The term covered activity means any activity in a foreign country that, on or after the date of the enactment of this Act—
causes, or is likely to cause, significant excess greenhouse gas emissions associated with electrical power generation, including—
construction, importation, or exportation of subcritical coal-fired power plants; or
any action that significantly undermines, as a result of timing or magnitude, adoption in the country of high-efficiency, low-carbon, or renewable energy technology or infrastructure;
causes, or is likely to cause, significant or illegal deforestation or loss of natural carbon sinks, including—
establishment of incentives for, or promotion of, systematic deforestation;
engagement in, or failure to combat, illegal logging, mining, or ranching; or
unjust actions that limit or circumvent opposition to deforestation by individuals seeking to protect the environment, public health, or community land rights; or
knowingly misrepresents the environmental impact of a project, investment, or product, including misrepresenting the amount of greenhouse gas emissions associated with the project, investment, or product, in the context of—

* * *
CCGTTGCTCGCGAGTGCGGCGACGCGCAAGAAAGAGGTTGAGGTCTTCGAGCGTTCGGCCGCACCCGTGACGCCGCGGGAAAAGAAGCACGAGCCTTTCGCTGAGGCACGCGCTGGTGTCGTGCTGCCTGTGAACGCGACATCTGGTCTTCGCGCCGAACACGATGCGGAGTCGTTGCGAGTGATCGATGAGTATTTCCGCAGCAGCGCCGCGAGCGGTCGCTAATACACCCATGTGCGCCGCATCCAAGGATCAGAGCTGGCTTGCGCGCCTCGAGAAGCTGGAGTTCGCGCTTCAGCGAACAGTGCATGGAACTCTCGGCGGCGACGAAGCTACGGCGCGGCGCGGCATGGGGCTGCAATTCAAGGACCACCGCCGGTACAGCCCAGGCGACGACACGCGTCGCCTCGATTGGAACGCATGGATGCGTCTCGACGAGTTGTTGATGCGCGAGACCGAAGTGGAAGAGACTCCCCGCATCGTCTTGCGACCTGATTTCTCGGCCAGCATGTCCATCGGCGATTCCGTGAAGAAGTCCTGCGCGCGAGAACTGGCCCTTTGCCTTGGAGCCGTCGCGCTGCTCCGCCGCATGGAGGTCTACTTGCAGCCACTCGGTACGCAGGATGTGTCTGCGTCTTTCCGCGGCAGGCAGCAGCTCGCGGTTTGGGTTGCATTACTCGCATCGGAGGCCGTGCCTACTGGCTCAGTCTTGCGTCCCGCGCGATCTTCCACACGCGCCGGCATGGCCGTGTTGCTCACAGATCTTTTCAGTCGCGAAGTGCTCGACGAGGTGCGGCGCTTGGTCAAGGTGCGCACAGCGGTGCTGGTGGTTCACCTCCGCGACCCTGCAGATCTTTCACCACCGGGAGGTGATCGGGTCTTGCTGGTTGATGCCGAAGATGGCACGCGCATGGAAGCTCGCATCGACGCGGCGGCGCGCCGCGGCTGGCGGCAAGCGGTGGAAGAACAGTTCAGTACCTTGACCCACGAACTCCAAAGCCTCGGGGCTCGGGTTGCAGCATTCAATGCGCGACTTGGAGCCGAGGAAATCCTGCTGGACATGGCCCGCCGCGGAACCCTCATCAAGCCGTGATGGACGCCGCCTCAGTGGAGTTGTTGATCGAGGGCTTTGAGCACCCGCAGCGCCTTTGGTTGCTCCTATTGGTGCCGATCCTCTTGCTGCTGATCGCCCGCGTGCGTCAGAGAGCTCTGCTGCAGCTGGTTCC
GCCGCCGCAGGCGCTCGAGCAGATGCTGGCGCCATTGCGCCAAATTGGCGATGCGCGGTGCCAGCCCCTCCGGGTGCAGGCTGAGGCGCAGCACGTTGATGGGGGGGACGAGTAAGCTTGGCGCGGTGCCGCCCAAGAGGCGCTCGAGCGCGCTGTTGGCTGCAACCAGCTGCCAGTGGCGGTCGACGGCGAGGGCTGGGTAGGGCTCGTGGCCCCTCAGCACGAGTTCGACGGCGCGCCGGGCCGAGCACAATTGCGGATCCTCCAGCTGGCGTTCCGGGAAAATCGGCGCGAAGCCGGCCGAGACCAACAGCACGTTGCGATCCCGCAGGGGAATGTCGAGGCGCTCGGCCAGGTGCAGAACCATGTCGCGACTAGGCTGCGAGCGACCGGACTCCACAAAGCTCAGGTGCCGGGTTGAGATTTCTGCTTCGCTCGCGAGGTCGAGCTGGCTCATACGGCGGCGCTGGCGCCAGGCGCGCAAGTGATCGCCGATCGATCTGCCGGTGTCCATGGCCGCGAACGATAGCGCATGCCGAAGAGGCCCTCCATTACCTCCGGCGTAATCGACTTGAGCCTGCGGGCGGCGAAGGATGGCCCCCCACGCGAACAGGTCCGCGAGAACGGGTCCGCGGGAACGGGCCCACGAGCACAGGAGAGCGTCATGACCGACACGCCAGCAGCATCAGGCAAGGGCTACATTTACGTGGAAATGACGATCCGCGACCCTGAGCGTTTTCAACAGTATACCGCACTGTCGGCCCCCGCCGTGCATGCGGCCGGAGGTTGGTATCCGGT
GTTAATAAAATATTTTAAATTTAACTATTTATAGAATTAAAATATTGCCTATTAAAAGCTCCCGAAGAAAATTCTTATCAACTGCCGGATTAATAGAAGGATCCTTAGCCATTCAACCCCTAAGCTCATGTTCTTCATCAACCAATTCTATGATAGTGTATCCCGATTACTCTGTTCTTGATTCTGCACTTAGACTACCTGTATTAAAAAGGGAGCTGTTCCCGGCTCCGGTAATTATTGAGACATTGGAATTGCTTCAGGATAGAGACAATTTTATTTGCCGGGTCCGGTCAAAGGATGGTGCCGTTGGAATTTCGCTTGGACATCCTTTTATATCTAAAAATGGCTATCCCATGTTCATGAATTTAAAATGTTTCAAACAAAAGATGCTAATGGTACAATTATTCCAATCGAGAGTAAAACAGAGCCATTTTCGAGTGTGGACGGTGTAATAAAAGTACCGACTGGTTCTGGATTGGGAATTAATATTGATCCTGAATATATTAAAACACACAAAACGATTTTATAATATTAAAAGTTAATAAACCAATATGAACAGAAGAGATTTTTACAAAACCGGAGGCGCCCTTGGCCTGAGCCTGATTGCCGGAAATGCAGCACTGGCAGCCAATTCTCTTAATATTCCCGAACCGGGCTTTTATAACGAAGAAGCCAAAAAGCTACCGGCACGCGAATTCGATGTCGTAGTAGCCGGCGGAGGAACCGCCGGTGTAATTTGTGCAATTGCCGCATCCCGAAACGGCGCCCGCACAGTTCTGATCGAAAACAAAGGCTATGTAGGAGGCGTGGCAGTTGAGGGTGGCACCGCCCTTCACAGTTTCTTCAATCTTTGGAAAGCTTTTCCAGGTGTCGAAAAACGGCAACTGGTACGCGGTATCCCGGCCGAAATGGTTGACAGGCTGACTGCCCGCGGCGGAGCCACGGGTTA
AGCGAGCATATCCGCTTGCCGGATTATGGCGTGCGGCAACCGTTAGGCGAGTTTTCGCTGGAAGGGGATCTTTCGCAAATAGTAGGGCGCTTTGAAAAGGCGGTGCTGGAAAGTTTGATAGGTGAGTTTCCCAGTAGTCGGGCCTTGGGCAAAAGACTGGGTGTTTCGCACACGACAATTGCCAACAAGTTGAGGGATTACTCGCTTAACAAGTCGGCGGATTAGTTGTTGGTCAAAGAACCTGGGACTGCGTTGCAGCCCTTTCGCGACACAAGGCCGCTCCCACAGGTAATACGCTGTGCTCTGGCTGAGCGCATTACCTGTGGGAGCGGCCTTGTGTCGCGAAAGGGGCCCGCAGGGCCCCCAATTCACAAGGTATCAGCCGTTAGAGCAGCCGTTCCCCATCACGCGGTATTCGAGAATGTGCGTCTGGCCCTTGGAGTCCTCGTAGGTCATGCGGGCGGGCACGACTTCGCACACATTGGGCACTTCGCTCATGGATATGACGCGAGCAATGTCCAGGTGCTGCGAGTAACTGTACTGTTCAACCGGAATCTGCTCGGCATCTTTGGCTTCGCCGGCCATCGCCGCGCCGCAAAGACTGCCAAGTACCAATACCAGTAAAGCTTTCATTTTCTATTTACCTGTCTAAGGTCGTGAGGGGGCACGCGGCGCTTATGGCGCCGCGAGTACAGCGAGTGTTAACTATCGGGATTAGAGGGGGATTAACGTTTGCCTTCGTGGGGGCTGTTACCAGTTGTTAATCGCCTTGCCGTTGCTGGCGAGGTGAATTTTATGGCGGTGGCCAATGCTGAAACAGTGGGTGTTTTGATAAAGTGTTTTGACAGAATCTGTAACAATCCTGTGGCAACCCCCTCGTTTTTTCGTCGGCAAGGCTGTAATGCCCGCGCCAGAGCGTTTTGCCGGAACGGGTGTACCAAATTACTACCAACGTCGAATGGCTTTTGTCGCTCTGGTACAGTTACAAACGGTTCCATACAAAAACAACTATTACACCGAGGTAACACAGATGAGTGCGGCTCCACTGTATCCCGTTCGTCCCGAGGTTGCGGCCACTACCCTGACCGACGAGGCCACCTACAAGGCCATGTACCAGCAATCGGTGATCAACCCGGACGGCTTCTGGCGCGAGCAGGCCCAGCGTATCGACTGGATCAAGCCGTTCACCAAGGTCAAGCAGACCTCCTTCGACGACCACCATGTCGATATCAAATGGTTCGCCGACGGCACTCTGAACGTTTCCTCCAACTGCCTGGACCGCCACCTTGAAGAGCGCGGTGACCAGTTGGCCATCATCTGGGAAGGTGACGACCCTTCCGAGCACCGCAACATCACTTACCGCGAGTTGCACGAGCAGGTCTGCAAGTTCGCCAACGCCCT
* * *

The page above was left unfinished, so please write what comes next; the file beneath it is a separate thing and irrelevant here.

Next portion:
assessments conducted by multilateral organizations, national governments, or investors; or
public efforts to gain market advantage based on purported environmental advantages of a product.
The term deforestation means a loss of natural forest resulting from the whole or partial conversion of natural forest to—
agriculture or another non-forest land use; or
a tree plantation.
The term knowingly, with respect to conduct, a circumstance, or a result, means that a person has actual knowledge, or should have known, of the conduct, the circumstance, or the result.
The term foreign person means a person that is not a United States person.
Subcritical coal-fired power plant
The term subcritical coal-fired power plant means a coal-fired power plant with carbon intensity equal to or greater than 880 kilograms of carbon dioxide per megawatt-hour.
United States person
The term United States person means—
a United States citizen or an alien lawfully admitted for permanent residence to the United States; or
an entity organized under the laws of the United States or of any jurisdiction within the United States, including a foreign branch of such an entity.
Additional resources for the Office of Foreign Assets Control
There are authorized to be appropriated to the Secretary of the Treasury such sums as may be necessary to support the targeting by the Office of Foreign Assets Control of persons under this Act and to enhance the ability of that Office to target persons for the imposition of sanctions under the Global Magnitsky Human Rights Accountability Act (subtitle F of title XII of Public Law 114–328; 22 U.S.C. 2656 note).